Art exhibit at Reynolda House depicts early contributions of Black North Carolinians

“Birth of a Nation” is one of 37 pieces featured in Stephen Towns’ exhibit, Stephen Towns: Declaration & Reistance, which is currently being displayed at the Reynolda House Musuem.

Art exhibit at Reynolda House depicts early contributions  of Black North Carolinians
March 07
19:31 2023

It’s no secret that throughout history African Americans helped build and shape this country, but oftentimes they don’t receive the credit they deserve. A Baltimore-based artist is shining a light on the African Americans who helped shape this country with his exhibit “Stephen Towns: Declaration & Resistance,” which is currently on exhibit at Reynolda House Museum of American Art. 

The exhibit features 37 works including paintings and story quilts that examine the American Dream through the lives of African Americans from the late 18th century to present day. Most of the works in the exhibit are based on historical photos from various archives from Town’s hometown of Charleston, South Carolina, and other parts of the country, like the coal mining counties in West Virginia and Pennsylvania. 

While giving a tour of the exhibit last Friday, Towns said although he created most of the pieces between 2020 and 2022, the first piece, “Birth of a Nation,” was created in 2014. The seven-foot-tall quilt shows a Black woman nursing a white baby while standing in front of the original American flag. Towns said “Birth of a Nation” was his first time working with fabric; before that Towns worked almost exclusively with paint.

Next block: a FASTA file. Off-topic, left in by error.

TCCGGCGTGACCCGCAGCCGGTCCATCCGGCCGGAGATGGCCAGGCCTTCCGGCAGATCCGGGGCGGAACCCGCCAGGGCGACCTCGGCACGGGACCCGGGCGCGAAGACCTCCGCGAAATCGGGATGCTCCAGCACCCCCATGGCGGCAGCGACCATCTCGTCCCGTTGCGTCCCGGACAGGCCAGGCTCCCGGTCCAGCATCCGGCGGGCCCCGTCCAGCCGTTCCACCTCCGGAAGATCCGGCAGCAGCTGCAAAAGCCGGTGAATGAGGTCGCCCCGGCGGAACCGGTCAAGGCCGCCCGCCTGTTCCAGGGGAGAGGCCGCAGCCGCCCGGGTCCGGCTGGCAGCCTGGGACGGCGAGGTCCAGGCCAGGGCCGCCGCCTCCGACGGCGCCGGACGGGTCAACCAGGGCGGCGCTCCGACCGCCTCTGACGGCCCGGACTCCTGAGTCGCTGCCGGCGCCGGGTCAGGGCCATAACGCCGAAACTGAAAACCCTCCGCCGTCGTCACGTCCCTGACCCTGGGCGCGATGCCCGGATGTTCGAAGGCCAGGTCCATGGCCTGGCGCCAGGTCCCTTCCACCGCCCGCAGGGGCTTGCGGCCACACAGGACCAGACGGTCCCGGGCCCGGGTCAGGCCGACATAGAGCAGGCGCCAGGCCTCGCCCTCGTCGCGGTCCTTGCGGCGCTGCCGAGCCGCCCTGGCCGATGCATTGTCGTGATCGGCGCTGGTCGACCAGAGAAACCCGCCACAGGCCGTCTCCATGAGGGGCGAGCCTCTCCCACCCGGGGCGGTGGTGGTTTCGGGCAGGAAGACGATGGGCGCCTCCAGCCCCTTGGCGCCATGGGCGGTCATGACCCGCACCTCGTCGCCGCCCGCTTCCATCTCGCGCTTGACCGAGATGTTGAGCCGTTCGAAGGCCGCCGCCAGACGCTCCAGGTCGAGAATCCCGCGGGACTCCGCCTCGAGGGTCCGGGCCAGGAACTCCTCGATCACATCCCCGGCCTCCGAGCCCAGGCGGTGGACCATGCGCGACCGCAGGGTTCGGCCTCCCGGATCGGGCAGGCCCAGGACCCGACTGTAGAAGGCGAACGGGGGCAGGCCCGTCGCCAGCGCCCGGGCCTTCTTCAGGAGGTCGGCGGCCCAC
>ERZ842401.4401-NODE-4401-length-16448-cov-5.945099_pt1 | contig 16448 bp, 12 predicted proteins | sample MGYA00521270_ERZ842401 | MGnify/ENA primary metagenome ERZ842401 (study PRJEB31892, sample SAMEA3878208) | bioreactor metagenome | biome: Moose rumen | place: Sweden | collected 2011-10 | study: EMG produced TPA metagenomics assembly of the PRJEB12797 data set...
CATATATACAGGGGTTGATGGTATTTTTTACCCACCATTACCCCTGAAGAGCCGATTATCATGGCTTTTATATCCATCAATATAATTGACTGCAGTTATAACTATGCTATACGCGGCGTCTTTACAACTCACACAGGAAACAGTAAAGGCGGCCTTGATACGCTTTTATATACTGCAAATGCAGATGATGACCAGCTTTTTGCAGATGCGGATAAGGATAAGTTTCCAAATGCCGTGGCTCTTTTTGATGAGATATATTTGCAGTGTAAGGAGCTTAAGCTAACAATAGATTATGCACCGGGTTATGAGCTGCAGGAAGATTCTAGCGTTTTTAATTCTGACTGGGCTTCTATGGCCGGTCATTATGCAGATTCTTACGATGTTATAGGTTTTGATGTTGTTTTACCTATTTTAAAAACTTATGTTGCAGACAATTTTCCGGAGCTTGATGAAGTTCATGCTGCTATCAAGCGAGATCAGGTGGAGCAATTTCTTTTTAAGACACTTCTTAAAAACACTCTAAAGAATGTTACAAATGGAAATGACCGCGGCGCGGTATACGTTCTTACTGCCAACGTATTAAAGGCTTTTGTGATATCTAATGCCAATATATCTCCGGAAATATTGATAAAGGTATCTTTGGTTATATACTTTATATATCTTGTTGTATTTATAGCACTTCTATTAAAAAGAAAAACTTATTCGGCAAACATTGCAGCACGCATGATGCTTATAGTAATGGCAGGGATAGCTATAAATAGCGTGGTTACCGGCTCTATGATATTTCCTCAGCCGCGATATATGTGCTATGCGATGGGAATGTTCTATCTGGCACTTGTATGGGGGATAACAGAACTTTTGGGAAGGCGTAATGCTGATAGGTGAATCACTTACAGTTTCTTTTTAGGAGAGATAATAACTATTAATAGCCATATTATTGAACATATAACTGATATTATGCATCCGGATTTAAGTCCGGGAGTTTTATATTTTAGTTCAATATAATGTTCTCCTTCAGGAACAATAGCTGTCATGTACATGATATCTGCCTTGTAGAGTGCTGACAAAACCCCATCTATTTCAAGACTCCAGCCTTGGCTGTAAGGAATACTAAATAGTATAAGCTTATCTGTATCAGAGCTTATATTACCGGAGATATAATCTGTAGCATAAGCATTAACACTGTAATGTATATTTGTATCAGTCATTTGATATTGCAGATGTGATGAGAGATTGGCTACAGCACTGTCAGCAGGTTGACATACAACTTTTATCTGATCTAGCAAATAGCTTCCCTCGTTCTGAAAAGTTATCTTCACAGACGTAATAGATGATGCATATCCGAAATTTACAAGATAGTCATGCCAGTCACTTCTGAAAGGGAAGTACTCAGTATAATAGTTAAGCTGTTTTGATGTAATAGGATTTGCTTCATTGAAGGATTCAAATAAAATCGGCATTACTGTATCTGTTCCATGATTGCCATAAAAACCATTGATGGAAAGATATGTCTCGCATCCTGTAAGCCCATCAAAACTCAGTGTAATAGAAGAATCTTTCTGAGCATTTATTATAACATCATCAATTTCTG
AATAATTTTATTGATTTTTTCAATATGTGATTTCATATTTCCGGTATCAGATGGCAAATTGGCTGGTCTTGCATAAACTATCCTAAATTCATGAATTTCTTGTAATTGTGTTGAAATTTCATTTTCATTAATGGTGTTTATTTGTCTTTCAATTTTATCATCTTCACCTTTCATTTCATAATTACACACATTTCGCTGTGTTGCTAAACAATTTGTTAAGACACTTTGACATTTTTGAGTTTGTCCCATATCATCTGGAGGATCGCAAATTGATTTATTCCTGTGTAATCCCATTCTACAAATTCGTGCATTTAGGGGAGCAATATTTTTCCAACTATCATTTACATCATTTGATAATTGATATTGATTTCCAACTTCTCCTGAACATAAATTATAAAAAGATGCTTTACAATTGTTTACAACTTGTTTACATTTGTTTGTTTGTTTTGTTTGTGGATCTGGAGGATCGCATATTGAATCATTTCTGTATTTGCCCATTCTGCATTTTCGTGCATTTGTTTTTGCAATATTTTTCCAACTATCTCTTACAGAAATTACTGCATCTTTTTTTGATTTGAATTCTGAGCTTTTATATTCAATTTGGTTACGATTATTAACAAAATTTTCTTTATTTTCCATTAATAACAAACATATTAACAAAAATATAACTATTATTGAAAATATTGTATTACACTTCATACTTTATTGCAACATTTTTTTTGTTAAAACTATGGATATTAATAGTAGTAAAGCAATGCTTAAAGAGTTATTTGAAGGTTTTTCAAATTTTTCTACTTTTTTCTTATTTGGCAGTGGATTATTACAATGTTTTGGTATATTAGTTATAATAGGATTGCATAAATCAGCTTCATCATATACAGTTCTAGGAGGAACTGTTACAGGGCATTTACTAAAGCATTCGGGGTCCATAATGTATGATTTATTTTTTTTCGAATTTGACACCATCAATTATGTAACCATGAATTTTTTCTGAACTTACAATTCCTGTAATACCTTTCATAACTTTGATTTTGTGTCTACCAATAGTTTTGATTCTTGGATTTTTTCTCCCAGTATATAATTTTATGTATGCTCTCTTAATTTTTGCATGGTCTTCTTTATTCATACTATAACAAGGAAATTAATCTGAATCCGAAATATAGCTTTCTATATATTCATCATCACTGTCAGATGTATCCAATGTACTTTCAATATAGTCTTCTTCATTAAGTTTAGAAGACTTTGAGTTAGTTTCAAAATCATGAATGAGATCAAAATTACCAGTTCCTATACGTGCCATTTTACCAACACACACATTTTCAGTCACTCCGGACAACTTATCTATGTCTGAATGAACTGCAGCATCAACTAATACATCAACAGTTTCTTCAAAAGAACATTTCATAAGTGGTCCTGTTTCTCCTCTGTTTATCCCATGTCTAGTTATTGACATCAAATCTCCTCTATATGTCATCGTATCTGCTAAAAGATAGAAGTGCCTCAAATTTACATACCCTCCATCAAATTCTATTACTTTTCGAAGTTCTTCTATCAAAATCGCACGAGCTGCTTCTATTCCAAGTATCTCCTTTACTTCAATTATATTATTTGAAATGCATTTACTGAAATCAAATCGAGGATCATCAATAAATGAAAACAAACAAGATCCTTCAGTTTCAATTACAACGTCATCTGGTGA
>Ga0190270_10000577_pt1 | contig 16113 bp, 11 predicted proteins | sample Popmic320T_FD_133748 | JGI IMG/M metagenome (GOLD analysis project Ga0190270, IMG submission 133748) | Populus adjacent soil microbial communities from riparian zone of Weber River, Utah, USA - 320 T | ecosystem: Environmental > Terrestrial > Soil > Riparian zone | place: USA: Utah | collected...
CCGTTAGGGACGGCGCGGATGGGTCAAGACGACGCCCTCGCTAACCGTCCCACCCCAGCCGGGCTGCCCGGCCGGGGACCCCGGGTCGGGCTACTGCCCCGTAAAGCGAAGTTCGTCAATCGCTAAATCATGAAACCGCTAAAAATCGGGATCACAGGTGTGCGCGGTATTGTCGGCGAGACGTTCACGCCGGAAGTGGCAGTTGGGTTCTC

“This image came into my head and I experimented with painting and drawing and it just didn’t work out,” Towns said. “I knew what I wanted. I knew I wanted it to be big and I knew I wanted to incorporate the flag and the only way to do it was to create it myself.” 

The latest addition to the exhibit is connected to Winston-Salem. The painting “Flora and Lillie” was inspired by Town’s residency in Winston-Salem last summer. During his residency, Towns explored the history of Winston-Salem and engaged in research and conversation around the many contributions of Black North Carolinians whose labor built a thriving industry. Towns said he came across the photo of Flora Pledger and Lillie Hamlin while looking through the Reynolda archives. 

Pledger and Hamlin were residents of Reynolda’s Five Row, a village for laborers. Towns said when he first saw the photo of the two women, it immediately caught his attention. 

“Stephen Towns: Declaration & Resistance” will be on display at Reynolda House Museum of American Art, 2250 Reynolda Road, through May 14. On March 19 from 1:30-4:30 p..m. the community has the opportunity to see the exhibit free of charge during the museum’s Reynolda On the House event. During the event, singer, historian, and educator Mary D. Williams will offer a special musical performance at 3 p.m. The participatory experience will feature songs of labor and worship inspired by the Towns exhibition. 

For information on the exhibit or the Reynolda on the House event, visit 

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Tevin Stinson

Tevin Stinson

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